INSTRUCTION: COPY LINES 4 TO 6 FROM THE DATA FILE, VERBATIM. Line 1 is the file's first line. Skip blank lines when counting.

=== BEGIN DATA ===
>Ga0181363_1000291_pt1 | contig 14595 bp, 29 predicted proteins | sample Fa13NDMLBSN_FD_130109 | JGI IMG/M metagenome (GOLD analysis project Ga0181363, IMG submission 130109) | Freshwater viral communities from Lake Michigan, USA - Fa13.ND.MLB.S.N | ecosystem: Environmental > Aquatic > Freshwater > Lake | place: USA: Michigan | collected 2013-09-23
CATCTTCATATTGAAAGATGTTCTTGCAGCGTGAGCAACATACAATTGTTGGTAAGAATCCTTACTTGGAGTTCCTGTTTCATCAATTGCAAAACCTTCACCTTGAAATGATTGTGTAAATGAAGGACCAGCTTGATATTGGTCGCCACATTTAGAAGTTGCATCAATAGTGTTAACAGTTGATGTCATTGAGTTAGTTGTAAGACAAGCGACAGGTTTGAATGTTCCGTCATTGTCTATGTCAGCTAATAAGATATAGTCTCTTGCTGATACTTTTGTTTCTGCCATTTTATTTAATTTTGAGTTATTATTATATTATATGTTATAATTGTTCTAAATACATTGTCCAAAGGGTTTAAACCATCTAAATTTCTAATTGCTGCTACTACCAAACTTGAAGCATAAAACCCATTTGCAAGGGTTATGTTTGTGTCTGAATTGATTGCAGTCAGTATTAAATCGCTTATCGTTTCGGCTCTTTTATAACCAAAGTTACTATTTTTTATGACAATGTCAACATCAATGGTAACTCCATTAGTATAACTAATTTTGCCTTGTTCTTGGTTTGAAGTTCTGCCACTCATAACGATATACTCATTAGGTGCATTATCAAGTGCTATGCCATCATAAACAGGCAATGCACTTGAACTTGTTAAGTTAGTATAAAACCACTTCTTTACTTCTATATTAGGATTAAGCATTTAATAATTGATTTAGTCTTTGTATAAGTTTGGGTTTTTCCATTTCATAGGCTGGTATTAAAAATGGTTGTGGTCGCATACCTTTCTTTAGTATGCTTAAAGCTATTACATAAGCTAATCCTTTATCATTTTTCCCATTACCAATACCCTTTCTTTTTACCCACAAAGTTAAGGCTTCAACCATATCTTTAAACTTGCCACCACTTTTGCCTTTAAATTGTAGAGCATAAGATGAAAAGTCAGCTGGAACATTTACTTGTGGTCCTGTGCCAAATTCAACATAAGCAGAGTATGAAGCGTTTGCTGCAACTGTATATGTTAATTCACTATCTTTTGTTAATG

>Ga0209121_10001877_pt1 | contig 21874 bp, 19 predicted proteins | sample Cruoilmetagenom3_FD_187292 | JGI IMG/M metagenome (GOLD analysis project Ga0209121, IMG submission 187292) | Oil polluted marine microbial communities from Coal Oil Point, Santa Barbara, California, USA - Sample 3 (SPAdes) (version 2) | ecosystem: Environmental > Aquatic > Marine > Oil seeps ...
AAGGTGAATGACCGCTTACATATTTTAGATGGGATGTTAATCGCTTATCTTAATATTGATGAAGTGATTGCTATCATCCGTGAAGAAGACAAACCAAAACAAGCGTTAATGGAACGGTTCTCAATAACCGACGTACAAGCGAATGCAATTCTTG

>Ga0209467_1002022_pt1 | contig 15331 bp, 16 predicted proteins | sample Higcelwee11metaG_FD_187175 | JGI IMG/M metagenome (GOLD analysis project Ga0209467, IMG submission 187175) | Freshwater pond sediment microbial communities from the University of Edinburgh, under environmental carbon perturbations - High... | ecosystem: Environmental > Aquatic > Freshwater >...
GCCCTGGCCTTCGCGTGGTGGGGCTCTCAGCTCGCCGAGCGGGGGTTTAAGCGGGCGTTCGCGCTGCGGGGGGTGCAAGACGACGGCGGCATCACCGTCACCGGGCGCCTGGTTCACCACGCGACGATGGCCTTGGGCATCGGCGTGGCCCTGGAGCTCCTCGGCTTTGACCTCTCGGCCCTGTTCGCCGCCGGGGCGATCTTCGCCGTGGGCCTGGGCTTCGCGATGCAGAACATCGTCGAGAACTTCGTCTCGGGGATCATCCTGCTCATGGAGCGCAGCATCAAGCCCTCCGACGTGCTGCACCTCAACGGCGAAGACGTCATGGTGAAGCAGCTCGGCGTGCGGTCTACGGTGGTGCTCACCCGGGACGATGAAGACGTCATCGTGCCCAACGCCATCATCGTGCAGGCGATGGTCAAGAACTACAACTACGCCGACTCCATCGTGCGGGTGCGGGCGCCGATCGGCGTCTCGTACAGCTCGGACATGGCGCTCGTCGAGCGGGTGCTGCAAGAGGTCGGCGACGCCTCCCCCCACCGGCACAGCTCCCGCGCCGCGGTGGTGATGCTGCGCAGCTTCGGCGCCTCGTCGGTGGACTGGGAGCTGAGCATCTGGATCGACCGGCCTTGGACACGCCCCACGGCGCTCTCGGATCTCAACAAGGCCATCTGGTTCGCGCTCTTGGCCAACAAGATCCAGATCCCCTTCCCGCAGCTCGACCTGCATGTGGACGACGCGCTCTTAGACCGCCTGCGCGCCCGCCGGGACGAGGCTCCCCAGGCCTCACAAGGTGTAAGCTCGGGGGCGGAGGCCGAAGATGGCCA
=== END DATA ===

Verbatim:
AAGGTGAATGACCGCTTACATATTTTAGATGGGATGTTAATCGCTTATCTTAATATTGATGAAGTGATTGCTATCATCCGTGAAGAAGACAAACCAAAACAAGCGTTAATGGAACGGTTCTCAATAACCGACGTACAAGCGAATGCAATTCTTG

>Ga0209467_1002022_pt1 | contig 15331 bp, 16 predicted proteins | sample Higcelwee11metaG_FD_187175 | JGI IMG/M metagenome (GOLD analysis project Ga0209467, IMG submission 187175) | Freshwater pond sediment microbial communities from the University of Edinburgh, under environmental carbon perturbations - High... | ecosystem: Environmental > Aquatic > Freshwater >...
GCCCTGGCCTTCGCGTGGTGGGGCTCTCAGCTCGCCGAGCGGGGGTTTAAGCGGGCGTTCGCGCTGCGGGGGGTGCAAGACGACGGCGGCATCACCGTCACCGGGCGCCTGGTTCACCACGCGACGATGGCCTTGGGCATCGGCGTGGCCCTGGAGCTCCTCGGCTTTGACCTCTCGGCCCTGTTCGCCGCCGGGGCGATCTTCGCCGTGGGCCTGGGCTTCGCGATGCAGAACATCGTCGAGAACTTCGTCTCGGGGATCATCCTGCTCATGGAGCGCAGCATCAAGCCCTCCGACGTGCTGCACCTCAACGGCGAAGACGTCATGGTGAAGCAGCTCGGCGTGCGGTCTACGGTGGTGCTCACCCGGGACGATGAAGACGTCATCGTGCCCAACGCCATCATCGTGCAGGCGATGGTCAAGAACTACAACTACGCCGACTCCATCGTGCGGGTGCGGGCGCCGATCGGCGTCTCGTACAGCTCGGACATGGCGCTCGTCGAGCGGGTGCTGCAAGAGGTCGGCGACGCCTCCCCCCACCGGCACAGCTCCCGCGCCGCGGTGGTGATGCTGCGCAGCTTCGGCGCCTCGTCGGTGGACTGGGAGCTGAGCATCTGGATCGACCGGCCTTGGACACGCCCCACGGCGCTCTCGGATCTCAACAAGGCCATCTGGTTCGCGCTCTTGGCCAACAAGATCCAGATCCCCTTCCCGCAGCTCGACCTGCATGTGGACGACGCGCTCTTAGACCGCCTGCGCGCCCGCCGGGACGAGGCTCCCCAGGCCTCACAAGGTGTAAGCTCGGGGGCGGAGGCCGAAGATGGCCA